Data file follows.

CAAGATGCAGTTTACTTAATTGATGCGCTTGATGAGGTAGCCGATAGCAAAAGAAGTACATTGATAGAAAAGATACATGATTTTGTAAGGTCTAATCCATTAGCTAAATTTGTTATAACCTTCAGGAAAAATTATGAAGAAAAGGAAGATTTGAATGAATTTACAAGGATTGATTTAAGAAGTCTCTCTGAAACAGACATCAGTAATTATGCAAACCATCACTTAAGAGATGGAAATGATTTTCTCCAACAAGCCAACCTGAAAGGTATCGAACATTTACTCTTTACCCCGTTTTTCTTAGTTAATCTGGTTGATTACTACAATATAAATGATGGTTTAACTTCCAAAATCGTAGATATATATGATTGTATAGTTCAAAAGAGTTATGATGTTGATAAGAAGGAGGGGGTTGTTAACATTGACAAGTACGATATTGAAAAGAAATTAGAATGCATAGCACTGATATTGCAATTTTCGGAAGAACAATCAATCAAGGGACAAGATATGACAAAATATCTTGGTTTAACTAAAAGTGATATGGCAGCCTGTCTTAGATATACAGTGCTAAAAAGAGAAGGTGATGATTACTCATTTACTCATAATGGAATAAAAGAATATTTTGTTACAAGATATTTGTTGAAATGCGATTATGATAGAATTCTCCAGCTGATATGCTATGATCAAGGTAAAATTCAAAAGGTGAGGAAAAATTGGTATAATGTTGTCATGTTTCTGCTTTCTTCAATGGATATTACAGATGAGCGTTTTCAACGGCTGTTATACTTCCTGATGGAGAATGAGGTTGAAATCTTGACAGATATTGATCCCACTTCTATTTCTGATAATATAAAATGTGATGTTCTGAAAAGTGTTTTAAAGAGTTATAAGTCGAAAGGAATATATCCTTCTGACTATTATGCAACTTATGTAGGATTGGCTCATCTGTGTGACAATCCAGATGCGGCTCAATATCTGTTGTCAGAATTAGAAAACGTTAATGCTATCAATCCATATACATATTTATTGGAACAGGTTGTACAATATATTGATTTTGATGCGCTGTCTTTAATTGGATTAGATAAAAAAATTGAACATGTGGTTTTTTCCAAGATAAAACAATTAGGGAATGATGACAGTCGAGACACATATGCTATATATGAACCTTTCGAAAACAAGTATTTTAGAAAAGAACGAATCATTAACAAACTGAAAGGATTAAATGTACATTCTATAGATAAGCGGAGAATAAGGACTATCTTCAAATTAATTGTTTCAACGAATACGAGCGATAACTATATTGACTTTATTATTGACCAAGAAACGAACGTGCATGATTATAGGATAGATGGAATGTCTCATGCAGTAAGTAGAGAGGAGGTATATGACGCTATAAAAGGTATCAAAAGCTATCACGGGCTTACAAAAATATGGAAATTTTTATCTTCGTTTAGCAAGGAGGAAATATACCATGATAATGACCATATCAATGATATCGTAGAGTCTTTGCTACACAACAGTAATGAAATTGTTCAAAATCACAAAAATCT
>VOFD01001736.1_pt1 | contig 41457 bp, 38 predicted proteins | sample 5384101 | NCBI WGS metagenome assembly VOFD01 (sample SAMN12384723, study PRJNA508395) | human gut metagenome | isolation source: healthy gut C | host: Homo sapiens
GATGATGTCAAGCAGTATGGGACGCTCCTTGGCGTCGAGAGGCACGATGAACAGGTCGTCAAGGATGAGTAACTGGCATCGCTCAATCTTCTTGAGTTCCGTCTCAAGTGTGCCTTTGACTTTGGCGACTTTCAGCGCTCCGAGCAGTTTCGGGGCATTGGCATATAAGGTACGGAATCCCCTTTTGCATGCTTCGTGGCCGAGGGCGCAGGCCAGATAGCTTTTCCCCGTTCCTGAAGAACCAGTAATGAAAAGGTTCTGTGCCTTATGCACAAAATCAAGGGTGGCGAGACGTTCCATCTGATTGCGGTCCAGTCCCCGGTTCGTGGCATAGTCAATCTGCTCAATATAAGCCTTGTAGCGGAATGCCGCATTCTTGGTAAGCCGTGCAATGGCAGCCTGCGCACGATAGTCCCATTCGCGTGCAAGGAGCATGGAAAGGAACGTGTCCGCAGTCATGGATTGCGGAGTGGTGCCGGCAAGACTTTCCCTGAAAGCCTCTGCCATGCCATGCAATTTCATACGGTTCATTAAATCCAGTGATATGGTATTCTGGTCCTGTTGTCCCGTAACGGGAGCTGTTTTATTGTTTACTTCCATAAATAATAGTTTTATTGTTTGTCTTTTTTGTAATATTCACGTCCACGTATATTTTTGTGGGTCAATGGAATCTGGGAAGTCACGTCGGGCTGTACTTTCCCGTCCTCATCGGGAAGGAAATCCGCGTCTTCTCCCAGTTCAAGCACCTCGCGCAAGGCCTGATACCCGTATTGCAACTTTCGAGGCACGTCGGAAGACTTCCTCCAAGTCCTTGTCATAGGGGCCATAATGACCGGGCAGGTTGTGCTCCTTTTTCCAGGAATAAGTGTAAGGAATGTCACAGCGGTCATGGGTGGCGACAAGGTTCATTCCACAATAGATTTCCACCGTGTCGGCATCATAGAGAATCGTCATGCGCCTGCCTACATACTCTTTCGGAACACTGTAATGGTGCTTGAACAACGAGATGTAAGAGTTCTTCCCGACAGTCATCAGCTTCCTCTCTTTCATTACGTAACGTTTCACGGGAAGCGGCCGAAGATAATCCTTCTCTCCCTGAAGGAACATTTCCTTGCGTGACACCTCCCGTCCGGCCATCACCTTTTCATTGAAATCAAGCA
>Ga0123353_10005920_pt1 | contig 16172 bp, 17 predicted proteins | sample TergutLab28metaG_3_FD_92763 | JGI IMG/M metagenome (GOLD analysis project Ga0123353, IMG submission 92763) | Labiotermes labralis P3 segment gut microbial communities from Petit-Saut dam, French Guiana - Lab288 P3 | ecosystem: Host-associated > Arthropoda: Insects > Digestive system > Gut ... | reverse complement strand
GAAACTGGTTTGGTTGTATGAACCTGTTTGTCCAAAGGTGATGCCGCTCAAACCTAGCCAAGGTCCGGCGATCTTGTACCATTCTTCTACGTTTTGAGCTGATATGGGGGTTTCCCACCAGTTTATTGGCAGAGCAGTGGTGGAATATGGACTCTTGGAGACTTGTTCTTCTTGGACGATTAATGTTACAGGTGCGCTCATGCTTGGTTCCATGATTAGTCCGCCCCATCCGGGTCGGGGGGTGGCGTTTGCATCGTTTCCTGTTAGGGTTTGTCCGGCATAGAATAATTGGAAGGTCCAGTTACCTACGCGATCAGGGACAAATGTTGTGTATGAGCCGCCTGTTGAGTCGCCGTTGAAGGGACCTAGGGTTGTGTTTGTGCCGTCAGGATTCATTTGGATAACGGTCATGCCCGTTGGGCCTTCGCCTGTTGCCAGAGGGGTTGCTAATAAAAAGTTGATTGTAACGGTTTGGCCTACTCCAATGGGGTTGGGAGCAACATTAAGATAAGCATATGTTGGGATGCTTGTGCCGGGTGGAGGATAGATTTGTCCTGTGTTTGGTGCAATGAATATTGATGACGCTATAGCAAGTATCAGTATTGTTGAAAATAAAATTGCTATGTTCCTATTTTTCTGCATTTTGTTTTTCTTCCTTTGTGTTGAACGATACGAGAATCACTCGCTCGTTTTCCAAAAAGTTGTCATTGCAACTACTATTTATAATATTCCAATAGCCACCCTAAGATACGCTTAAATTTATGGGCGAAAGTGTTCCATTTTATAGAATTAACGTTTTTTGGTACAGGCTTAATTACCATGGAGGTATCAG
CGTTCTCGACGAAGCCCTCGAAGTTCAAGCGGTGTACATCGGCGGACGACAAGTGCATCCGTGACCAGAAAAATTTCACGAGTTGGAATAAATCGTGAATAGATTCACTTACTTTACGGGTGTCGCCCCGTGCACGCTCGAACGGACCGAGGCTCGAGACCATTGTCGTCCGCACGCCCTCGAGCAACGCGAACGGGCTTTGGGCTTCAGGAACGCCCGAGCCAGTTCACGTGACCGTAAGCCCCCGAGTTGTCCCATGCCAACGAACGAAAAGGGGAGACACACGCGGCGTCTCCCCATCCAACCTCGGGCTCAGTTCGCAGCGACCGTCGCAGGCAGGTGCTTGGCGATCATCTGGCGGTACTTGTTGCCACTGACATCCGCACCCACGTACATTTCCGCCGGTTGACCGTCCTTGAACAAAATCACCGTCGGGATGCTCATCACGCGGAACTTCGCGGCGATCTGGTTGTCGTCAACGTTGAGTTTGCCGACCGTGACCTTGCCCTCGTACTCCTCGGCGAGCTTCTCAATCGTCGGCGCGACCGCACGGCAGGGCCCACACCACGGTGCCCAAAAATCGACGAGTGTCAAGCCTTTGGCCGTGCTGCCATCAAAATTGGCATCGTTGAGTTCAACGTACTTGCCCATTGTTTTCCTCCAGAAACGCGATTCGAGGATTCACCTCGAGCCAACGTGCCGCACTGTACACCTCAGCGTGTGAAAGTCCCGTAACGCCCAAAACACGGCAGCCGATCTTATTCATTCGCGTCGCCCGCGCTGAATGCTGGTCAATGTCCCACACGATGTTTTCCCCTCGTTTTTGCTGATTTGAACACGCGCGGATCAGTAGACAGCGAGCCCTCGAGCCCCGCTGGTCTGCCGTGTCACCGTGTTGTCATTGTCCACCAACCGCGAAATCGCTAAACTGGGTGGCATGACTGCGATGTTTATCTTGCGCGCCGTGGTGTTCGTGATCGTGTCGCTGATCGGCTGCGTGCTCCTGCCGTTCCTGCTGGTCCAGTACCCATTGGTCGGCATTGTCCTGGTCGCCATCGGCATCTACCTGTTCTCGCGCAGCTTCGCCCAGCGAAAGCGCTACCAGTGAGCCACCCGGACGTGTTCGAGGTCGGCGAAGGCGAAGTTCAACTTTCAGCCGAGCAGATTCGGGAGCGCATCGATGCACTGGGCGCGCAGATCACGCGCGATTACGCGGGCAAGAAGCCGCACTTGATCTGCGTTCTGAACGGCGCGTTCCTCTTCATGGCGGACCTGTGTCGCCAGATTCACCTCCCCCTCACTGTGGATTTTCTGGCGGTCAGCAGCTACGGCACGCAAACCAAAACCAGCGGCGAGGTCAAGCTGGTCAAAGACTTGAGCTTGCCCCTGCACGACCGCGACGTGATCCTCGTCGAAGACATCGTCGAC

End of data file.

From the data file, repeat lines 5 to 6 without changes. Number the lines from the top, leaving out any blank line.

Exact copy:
GAAACTGGTTTGGTTGTATGAACCTGTTTGTCCAAAGGTGATGCCGCTCAAACCTAGCCAAGGTCCGGCGATCTTGTACCATTCTTCTACGTTTTGAGCTGATATGGGGGTTTCCCACCAGTTTATTGGCAGAGCAGTGGTGGAATATGGACTCTTGGAGACTTGTTCTTCTTGGACGATTAATGTTACAGGTGCGCTCATGCTTGGTTCCATGATTAGTCCGCCCCATCCGGGTCGGGGGGTGGCGTTTGCATCGTTTCCTGTTAGGGTTTGTCCGGCATAGAATAATTGGAAGGTCCAGTTACCTACGCGATCAGGGACAAATGTTGTGTATGAGCCGCCTGTTGAGTCGCCGTTGAAGGGACCTAGGGTTGTGTTTGTGCCGTCAGGATTCATTTGGATAACGGTCATGCCCGTTGGGCCTTCGCCTGTTGCCAGAGGGGTTGCTAATAAAAAGTTGATTGTAACGGTTTGGCCTACTCCAATGGGGTTGGGAGCAACATTAAGATAAGCATATGTTGGGATGCTTGTGCCGGGTGGAGGATAGATTTGTCCTGTGTTTGGTGCAATGAATATTGATGACGCTATAGCAAGTATCAGTATTGTTGAAAATAAAATTGCTATGTTCCTATTTTTCTGCATTTTGTTTTTCTTCCTTTGTGTTGAACGATACGAGAATCACTCGCTCGTTTTCCAAAAAGTTGTCATTGCAACTACTATTTATAATATTCCAATAGCCACCCTAAGATACGCTTAAATTTATGGGCGAAAGTGTTCCATTTTATAGAATTAACGTTTTTTGGTACAGGCTTAATTACCATGGAGGTATCAG
CGTTCTCGACGAAGCCCTCGAAGTTCAAGCGGTGTACATCGGCGGACGACAAGTGCATCCGTGACCAGAAAAATTTCACGAGTTGGAATAAATCGTGAATAGATTCACTTACTTTACGGGTGTCGCCCCGTGCACGCTCGAACGGACCGAGGCTCGAGACCATTGTCGTCCGCACGCCCTCGAGCAACGCGAACGGGCTTTGGGCTTCAGGAACGCCCGAGCCAGTTCACGTGACCGTAAGCCCCCGAGTTGTCCCATGCCAACGAACGAAAAGGGGAGACACACGCGGCGTCTCCCCATCCAACCTCGGGCTCAGTTCGCAGCGACCGTCGCAGGCAGGTGCTTGGCGATCATCTGGCGGTACTTGTTGCCACTGACATCCGCACCCACGTACATTTCCGCCGGTTGACCGTCCTTGAACAAAATCACCGTCGGGATGCTCATCACGCGGAACTTCGCGGCGATCTGGTTGTCGTCAACGTTGAGTTTGCCGACCGTGACCTTGCCCTCGTACTCCTCGGCGAGCTTCTCAATCGTCGGCGCGACCGCACGGCAGGGCCCACACCACGGTGCCCAAAAATCGACGAGTGTCAAGCCTTTGGCCGTGCTGCCATCAAAATTGGCATCGTTGAGTTCAACGTACTTGCCCATTGTTTTCCTCCAGAAACGCGATTCGAGGATTCACCTCGAGCCAACGTGCCGCACTGTACACCTCAGCGTGTGAAAGTCCCGTAACGCCCAAAACACGGCAGCCGATCTTATTCATTCGCGTCGCCCGCGCTGAATGCTGGTCAATGTCCCACACGATGTTTTCCCCTCGTTTTTGCTGATTTGAACACGCGCGGATCAGTAGACAGCGAGCCCTCGAGCCCCGCTGGTCTGCCGTGTCACCGTGTTGTCATTGTCCACCAACCGCGAAATCGCTAAACTGGGTGGCATGACTGCGATGTTTATCTTGCGCGCCGTGGTGTTCGTGATCGTGTCGCTGATCGGCTGCGTGCTCCTGCCGTTCCTGCTGGTCCAGTACCCATTGGTCGGCATTGTCCTGGTCGCCATCGGCATCTACCTGTTCTCGCGCAGCTTCGCCCAGCGAAAGCGCTACCAGTGAGCCACCCGGACGTGTTCGAGGTCGGCGAAGGCGAAGTTCAACTTTCAGCCGAGCAGATTCGGGAGCGCATCGATGCACTGGGCGCGCAGATCACGCGCGATTACGCGGGCAAGAAGCCGCACTTGATCTGCGTTCTGAACGGCGCGTTCCTCTTCATGGCGGACCTGTGTCGCCAGATTCACCTCCCCCTCACTGTGGATTTTCTGGCGGTCAGCAGCTACGGCACGCAAACCAAAACCAGCGGCGAGGTCAAGCTGGTCAAAGACTTGAGCTTGCCCCTGCACGACCGCGACGTGATCCTCGTCGAAGACATCGTCGAC